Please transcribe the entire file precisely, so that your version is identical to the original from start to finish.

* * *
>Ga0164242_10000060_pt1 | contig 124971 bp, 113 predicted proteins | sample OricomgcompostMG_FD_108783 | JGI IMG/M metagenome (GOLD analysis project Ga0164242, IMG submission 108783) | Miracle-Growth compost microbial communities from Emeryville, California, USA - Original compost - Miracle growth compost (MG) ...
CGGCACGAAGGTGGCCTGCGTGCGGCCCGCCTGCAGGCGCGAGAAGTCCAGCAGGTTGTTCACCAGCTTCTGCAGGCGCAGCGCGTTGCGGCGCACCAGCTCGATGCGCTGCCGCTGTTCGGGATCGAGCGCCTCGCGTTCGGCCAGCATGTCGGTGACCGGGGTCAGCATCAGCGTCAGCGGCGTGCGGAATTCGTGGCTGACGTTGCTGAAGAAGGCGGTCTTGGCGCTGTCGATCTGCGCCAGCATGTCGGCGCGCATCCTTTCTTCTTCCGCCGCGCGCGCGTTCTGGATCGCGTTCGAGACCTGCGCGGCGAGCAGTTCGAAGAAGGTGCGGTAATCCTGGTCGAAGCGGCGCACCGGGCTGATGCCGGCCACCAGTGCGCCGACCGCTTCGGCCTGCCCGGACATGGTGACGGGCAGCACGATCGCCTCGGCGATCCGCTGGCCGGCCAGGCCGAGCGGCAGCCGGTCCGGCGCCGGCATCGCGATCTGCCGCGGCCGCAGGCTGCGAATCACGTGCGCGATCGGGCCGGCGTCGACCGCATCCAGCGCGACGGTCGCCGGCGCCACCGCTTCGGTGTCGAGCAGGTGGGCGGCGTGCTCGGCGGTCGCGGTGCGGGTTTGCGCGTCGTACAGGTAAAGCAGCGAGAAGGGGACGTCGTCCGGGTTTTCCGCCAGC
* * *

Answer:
>Ga0164242_10000060_pt1 | contig 124971 bp, 113 predicted proteins | sample OricomgcompostMG_FD_108783 | JGI IMG/M metagenome (GOLD analysis project Ga0164242, IMG submission 108783) | Miracle-Growth compost microbial communities from Emeryville, California, USA - Original compost - Miracle growth compost (MG) ...
CGGCACGAAGGTGGCCTGCGTGCGGCCCGCCTGCAGGCGCGAGAAGTCCAGCAGGTTGTTCACCAGCTTCTGCAGGCGCAGCGCGTTGCGGCGCACCAGCTCGATGCGCTGCCGCTGTTCGGGATCGAGCGCCTCGCGTTCGGCCAGCATGTCGGTGACCGGGGTCAGCATCAGCGTCAGCGGCGTGCGGAATTCGTGGCTGACGTTGCTGAAGAAGGCGGTCTTGGCGCTGTCGATCTGCGCCAGCATGTCGGCGCGCATCCTTTCTTCTTCCGCCGCGCGCGCGTTCTGGATCGCGTTCGAGACCTGCGCGGCGAGCAGTTCGAAGAAGGTGCGGTAATCCTGGTCGAAGCGGCGCACCGGGCTGATGCCGGCCACCAGTGCGCCGACCGCTTCGGCCTGCCCGGACATGGTGACGGGCAGCACGATCGCCTCGGCGATCCGCTGGCCGGCCAGGCCGAGCGGCAGCCGGTCCGGCGCCGGCATCGCGATCTGCCGCGGCCGCAGGCTGCGAATCACGTGCGCGATCGGGCCGGCGTCGACCGCATCCAGCGCGACGGTCGCCGGCGCCACCGCTTCGGTGTCGAGCAGGTGGGCGGCGTGCTCGGCGGTCGCGGTGCGGGTTTGCGCGTCGTACAGGTAAAGCAGCGAGAAGGGGACGTCGTCCGGGTTTTCCGCCAGC